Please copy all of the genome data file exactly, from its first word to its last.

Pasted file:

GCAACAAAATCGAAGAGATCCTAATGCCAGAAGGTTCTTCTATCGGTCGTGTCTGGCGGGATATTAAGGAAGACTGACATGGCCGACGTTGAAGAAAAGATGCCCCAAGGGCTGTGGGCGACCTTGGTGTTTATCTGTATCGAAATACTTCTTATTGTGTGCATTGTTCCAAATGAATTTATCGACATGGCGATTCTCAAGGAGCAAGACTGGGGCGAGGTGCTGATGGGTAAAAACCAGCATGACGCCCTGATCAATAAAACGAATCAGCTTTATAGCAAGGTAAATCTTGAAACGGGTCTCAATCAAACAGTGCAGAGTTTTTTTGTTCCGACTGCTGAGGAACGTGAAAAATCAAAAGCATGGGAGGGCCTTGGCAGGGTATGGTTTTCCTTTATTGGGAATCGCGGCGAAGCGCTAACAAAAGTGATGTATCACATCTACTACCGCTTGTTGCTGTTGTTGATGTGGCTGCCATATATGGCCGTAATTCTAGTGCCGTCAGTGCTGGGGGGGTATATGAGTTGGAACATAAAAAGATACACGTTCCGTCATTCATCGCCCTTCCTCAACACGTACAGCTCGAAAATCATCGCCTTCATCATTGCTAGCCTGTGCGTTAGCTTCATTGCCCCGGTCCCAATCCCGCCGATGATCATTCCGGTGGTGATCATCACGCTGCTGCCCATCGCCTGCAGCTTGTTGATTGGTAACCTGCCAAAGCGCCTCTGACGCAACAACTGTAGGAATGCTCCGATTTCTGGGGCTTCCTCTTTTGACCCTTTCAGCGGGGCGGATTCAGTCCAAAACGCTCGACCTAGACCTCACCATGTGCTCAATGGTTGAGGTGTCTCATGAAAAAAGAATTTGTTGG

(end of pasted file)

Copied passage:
GCAACAAAATCGAAGAGATCCTAATGCCAGAAGGTTCTTCTATCGGTCGTGTCTGGCGGGATATTAAGGAAGACTGACATGGCCGACGTTGAAGAAAAGATGCCCCAAGGGCTGTGGGCGACCTTGGTGTTTATCTGTATCGAAATACTTCTTATTGTGTGCATTGTTCCAAATGAATTTATCGACATGGCGATTCTCAAGGAGCAAGACTGGGGCGAGGTGCTGATGGGTAAAAACCAGCATGACGCCCTGATCAATAAAACGAATCAGCTTTATAGCAAGGTAAATCTTGAAACGGGTCTCAATCAAACAGTGCAGAGTTTTTTTGTTCCGACTGCTGAGGAACGTGAAAAATCAAAAGCATGGGAGGGCCTTGGCAGGGTATGGTTTTCCTTTATTGGGAATCGCGGCGAAGCGCTAACAAAAGTGATGTATCACATCTACTACCGCTTGTTGCTGTTGTTGATGTGGCTGCCATATATGGCCGTAATTCTAGTGCCGTCAGTGCTGGGGGGGTATATGAGTTGGAACATAAAAAGATACACGTTCCGTCATTCATCGCCCTTCCTCAACACGTACAGCTCGAAAATCATCGCCTTCATCATTGCTAGCCTGTGCGTTAGCTTCATTGCCCCGGTCCCAATCCCGCCGATGATCATTCCGGTGGTGATCATCACGCTGCTGCCCATCGCCTGCAGCTTGTTGATTGGTAACCTGCCAAAGCGCCTCTGACGCAACAACTGTAGGAATGCTCCGATTTCTGGGGCTTCCTCTTTTGACCCTTTCAGCGGGGCGGATTCAGTCCAAAACGCTCGACCTAGACCTCACCATGTGCTCAATGGTTGAGGTGTCTCATGAAAAAAGAATTTGTTGG